anastrophe

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Re: House fire
« Reply #7 on: April 04, 2013, 02:36:23 PM »
Holy shit, that's terrifying. So glad you made it out okay, FitStash, and so, so sorry for your loss.

I'm glad that you are safe, and I'm sorry for your loss.  The thing that terrifies me most is the thought that if the house goes I amy not be able to save all the animals.  I wish you the best of luck in rebuilding with a renewed focus on what is truly important.

Exactly this.  This has been a thing that has worried me for as long as I can remember....  not that I can really do anything to fix this fear.

I'm not sure how things would actually play out in an emergency situation, but we have two carriers with towels in our bedroom closet. The plan would be to each grab one cat, wrapping them in a towel (it's easier to get them into that carrier that way), shoving them into the carrier, and then bolting. It's so scary, though, because one of our cats would definitely be cowering somewhere dark, and she's so tiny.

I have the same thing but I actually do home fire drills with my pets. Not a lot, because that would be traumatizing for them, but I know that at 3am I'm working off muscle memory and any practice I can get will help if it happens.

There were three house fires in my area this week and some people died in one, very scary. I am looking into renter's insurance ASAP.

Glad you're okay FitStash.

Starstuff

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Re: House fire
« Reply #8 on: April 04, 2013, 02:57:45 PM »
FitStash and Reepekg: I'm glad you both made it through your experiences ok; I'm curious why you both recommend renters insurance after having lived through the fire. Did you have it and find it useful, or was it something you wished you had.
If you don't mind me saying, I'm not certain why you (or I) would have wanted it. You can afford to replace your possesions, the insurance wouldn't handle everything, so wouldn't it be a better idea to just save the money on the premiums and self insure?

Remember that some of we Mustachians are young and just beginning our journey. If I lost everything today, I wouldn't stand a chance without a lot of help from family. Renter's insurance would make the difference between a lot of debt (including personal) and remaining financially independent(-ish).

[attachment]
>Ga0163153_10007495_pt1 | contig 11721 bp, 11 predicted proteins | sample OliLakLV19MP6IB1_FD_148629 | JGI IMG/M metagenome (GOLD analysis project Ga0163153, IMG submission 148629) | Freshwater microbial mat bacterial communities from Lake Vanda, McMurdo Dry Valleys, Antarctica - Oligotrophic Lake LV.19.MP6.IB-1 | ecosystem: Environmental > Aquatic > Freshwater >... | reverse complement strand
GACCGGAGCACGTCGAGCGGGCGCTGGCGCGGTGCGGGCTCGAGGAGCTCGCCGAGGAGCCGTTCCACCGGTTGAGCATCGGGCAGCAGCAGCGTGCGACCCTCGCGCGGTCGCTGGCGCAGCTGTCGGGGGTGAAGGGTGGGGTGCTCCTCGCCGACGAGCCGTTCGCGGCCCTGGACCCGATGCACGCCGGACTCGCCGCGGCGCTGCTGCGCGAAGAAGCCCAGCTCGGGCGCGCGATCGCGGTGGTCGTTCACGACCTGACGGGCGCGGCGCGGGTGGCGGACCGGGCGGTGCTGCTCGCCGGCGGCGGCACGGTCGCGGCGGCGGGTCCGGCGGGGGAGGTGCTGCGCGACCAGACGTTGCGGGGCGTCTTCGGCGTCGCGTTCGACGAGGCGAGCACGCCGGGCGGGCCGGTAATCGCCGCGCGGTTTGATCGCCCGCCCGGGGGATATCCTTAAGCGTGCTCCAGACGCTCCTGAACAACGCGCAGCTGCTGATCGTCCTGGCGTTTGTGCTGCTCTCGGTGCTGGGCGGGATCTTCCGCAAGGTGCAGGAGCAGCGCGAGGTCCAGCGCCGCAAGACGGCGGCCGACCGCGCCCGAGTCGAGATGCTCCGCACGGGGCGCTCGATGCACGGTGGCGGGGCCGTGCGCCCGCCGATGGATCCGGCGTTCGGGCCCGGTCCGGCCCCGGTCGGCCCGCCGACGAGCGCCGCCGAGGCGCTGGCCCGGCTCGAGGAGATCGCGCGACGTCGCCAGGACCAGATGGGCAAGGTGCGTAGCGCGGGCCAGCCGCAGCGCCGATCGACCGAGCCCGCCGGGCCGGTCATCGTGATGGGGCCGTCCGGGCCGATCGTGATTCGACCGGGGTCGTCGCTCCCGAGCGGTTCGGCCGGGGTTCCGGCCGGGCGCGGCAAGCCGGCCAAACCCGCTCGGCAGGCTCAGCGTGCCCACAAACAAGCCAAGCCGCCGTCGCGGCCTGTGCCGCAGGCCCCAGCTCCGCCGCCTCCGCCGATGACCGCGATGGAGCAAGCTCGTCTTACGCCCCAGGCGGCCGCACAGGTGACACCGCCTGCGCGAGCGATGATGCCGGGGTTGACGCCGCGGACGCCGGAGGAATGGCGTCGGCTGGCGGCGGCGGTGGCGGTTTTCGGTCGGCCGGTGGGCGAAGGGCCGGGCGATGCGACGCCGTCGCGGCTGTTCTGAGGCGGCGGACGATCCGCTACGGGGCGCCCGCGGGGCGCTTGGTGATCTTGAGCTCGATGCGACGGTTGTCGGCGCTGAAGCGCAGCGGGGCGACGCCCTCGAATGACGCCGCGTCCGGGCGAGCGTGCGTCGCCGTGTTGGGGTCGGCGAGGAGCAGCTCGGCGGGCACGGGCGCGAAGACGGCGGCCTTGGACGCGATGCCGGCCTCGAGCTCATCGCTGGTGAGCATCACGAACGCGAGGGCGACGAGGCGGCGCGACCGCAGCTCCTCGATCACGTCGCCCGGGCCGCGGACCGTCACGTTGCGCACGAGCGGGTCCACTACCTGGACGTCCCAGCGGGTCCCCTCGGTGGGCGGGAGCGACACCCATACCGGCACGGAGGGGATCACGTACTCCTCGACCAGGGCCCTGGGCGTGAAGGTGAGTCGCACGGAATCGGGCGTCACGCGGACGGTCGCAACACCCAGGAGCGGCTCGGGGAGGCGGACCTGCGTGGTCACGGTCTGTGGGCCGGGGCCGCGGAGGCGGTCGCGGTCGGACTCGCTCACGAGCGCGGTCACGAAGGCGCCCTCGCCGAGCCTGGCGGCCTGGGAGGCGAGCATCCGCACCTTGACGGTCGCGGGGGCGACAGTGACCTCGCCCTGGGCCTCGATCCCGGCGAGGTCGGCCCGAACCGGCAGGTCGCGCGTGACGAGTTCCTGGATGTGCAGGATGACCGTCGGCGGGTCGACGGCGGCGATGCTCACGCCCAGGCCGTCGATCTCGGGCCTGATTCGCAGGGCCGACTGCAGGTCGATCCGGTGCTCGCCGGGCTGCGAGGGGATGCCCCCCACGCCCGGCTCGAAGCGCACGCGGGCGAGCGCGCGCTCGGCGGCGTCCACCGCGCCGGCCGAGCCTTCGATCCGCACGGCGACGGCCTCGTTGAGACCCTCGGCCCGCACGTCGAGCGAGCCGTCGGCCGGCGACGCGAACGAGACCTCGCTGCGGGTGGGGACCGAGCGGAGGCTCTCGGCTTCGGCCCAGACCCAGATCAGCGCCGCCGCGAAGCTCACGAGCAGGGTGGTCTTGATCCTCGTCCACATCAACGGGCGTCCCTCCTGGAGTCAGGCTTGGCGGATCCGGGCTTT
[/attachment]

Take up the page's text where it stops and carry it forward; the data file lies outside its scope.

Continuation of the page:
c

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Re: House fire
« Reply #9 on: April 04, 2013, 06:42:48 PM »
I'm sorry to hear that. We lost everything, including our cats, in a fire a few years ago. I'm really happy that you are ok and you were able to save some of your beasts.

We didn't have renters insurance. I was making good money and we had very generous relatives so were able to find a place to live and get new "stuff", but the insurance would have paid for a place to stay. Crashing with friends when we were so emotionally raw was not fun.

Take it easy, it's a huge shock and a horrific loss. I remember people saying "oh you're so lucky, you get to get all new stuff" when really I liked my old stuff.

Feel free to message me if you have any questions or need to unload.

Reepekg

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Re: House fire
« Reply #10 on: April 04, 2013, 10:45:18 PM »
FitStash and Reepekg: I'm glad you both made it through your experiences ok; I'm curious why you both recommend renters insurance after having lived through the fire. Did you have it and find it useful, or was it something you wished you had.
If you don't mind me saying, I'm not certain why you (or I) would have wanted it. You can afford to replace your possesions, the insurance wouldn't handle everything, so wouldn't it be a better idea to just save the money on the premiums and self insure?

This is actually a really provocative question. I still have stubble and am new to the MMM lifestyle, so I automatically recommended renters insurance out of habit because almost everyone in the general population would view losing all their stuff as both traumatizing and a massive financial loss. When you have nothing left and need to rebuy every little thing from socks to ketchup, it adds up so fast. And you need to make a lot of purchases right away just to meet your basic needs, so there really isn't time to get things on sale or look for a good bargain.

At the time of my life when I experienced the fire (mid-20s), most of my friends and neighbors had accumulated enough furniture, clothes, big tvs, etc. to put a loss from a fire in the $40-60k range, which I know they didn't have sitting around in an emergency fund. I had maybe $15k in the bank. I hadn't gotten around to thinking about insurance, so I felt let off the hook that I only lost maybe $2k of cheap furniture and clothes because of super lucky timing. I could easily recover, but I worry others couldn't.

But Mustachians? It could go either way, but I think Starstuff is on to something. If you are far along the path and have the stash to comfortably replace everything you need (or have few possessions), you can calculate out the value of your possessions/your premium expenses vs. the risk of fire and self-insure. If you're new to the ways of MMM and have maybe $30k in possessions and a shiny new $10k stash, you might consider the $18/month a reasonable investment in security in the short term. Basically, I made the recommendation not on the basis of the numbers, but on the emotional "this could have been so much worse and could happen to others."